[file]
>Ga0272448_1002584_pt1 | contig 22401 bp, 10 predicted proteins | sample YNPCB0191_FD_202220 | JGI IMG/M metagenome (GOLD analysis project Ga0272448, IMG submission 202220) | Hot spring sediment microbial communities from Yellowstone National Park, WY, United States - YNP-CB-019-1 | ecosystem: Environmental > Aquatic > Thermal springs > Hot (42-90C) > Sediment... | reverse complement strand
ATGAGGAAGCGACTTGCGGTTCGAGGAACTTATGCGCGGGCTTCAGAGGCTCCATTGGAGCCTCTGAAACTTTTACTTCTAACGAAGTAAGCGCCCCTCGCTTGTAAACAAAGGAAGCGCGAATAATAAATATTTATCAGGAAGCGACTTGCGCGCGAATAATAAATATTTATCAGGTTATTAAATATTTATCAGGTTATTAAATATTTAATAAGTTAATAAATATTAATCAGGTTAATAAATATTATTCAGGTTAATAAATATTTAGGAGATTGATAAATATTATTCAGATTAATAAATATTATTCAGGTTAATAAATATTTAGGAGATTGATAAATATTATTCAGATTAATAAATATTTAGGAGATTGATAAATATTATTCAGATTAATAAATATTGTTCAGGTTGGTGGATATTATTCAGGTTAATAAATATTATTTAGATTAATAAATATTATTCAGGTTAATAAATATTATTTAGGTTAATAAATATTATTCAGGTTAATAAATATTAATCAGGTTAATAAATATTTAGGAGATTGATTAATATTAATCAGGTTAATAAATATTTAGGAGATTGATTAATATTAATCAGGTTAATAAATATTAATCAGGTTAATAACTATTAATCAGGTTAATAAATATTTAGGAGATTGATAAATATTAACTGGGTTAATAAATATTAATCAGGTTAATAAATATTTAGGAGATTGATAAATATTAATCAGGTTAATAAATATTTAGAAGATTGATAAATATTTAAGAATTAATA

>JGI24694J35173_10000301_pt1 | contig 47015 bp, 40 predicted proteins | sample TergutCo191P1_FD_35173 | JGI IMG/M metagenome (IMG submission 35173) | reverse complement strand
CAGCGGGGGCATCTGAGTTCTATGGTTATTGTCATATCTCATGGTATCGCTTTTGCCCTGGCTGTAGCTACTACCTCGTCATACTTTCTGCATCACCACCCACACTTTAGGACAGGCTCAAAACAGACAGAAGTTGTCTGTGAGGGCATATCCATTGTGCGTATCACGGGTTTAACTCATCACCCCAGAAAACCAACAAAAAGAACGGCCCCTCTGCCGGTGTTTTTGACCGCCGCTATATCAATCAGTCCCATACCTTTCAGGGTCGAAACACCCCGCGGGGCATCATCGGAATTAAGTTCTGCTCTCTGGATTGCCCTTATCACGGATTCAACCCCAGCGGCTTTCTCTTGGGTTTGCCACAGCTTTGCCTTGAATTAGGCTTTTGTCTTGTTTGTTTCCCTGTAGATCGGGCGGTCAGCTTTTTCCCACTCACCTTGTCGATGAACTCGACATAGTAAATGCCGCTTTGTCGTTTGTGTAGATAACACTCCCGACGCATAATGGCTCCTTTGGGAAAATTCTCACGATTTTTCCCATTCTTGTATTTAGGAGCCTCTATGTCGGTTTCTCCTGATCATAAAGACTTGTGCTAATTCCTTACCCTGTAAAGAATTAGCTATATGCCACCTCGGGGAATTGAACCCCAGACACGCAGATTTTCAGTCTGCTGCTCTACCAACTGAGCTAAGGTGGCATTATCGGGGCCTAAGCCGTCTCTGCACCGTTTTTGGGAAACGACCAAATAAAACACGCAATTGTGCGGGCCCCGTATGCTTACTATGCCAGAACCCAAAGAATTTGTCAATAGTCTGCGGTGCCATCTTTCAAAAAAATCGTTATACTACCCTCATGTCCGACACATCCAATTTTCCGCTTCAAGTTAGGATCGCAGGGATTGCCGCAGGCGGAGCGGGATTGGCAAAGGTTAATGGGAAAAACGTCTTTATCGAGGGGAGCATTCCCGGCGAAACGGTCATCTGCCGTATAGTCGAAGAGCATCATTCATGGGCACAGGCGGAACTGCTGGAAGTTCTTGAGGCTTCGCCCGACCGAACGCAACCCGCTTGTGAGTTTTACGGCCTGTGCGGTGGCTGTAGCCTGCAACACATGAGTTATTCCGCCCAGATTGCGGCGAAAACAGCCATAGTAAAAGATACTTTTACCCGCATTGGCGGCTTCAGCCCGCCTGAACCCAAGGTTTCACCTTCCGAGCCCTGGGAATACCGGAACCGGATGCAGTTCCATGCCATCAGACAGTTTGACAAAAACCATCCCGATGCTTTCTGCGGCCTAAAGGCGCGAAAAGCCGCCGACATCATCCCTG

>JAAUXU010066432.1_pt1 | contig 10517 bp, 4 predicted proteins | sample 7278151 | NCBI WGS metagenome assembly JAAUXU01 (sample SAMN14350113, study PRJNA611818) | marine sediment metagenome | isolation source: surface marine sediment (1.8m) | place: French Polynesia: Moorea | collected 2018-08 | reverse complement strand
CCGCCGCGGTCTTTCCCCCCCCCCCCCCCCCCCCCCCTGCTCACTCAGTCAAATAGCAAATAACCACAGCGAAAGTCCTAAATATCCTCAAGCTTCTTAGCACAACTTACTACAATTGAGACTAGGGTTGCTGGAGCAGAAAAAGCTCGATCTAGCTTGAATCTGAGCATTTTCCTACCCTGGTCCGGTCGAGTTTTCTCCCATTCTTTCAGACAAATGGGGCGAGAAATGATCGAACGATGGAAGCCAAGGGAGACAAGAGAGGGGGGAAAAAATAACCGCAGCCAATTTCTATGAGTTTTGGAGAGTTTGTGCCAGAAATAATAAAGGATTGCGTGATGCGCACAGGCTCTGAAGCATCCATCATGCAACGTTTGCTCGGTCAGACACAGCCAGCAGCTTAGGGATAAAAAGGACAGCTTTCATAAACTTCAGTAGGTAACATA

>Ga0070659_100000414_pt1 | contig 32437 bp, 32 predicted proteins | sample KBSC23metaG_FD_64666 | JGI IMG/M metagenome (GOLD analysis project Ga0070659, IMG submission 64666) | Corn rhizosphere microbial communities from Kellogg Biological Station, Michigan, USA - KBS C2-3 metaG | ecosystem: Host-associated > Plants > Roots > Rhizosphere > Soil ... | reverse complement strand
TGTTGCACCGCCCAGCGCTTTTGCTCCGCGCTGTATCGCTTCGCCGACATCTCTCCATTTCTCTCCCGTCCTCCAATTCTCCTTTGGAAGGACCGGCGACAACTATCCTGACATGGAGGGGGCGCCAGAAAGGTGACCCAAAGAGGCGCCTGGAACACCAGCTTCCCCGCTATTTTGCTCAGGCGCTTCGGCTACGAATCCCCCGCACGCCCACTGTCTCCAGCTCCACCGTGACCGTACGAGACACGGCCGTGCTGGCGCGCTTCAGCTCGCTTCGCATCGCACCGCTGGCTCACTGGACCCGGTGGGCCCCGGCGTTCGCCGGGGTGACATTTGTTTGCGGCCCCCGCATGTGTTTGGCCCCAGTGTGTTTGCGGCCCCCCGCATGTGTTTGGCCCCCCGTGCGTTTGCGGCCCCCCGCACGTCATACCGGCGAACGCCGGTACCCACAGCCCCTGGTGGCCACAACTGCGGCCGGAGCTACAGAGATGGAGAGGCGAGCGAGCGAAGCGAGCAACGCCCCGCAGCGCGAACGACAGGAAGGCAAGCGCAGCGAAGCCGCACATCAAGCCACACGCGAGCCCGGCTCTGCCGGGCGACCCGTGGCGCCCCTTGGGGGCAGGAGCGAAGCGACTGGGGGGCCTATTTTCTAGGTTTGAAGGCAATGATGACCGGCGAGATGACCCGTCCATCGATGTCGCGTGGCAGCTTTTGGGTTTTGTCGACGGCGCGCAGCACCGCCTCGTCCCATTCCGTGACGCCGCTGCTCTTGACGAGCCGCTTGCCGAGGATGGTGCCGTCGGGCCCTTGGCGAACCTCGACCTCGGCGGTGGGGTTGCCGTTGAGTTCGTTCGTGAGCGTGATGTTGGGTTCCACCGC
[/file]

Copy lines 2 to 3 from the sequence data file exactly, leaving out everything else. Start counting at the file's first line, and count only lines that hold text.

ATGAGGAAGCGACTTGCGGTTCGAGGAACTTATGCGCGGGCTTCAGAGGCTCCATTGGAGCCTCTGAAACTTTTACTTCTAACGAAGTAAGCGCCCCTCGCTTGTAAACAAAGGAAGCGCGAATAATAAATATTTATCAGGAAGCGACTTGCGCGCGAATAATAAATATTTATCAGGTTATTAAATATTTATCAGGTTATTAAATATTTAATAAGTTAATAAATATTAATCAGGTTAATAAATATTATTCAGGTTAATAAATATTTAGGAGATTGATAAATATTATTCAGATTAATAAATATTATTCAGGTTAATAAATATTTAGGAGATTGATAAATATTATTCAGATTAATAAATATTTAGGAGATTGATAAATATTATTCAGATTAATAAATATTGTTCAGGTTGGTGGATATTATTCAGGTTAATAAATATTATTTAGATTAATAAATATTATTCAGGTTAATAAATATTATTTAGGTTAATAAATATTATTCAGGTTAATAAATATTAATCAGGTTAATAAATATTTAGGAGATTGATTAATATTAATCAGGTTAATAAATATTTAGGAGATTGATTAATATTAATCAGGTTAATAAATATTAATCAGGTTAATAACTATTAATCAGGTTAATAAATATTTAGGAGATTGATAAATATTAACTGGGTTAATAAATATTAATCAGGTTAATAAATATTTAGGAGATTGATAAATATTAATCAGGTTAATAAATATTTAGAAGATTGATAAATATTTAAGAATTAATA

>JGI24694J35173_10000301_pt1 | contig 47015 bp, 40 predicted proteins | sample TergutCo191P1_FD_35173 | JGI IMG/M metagenome (IMG submission 35173) | reverse complement strand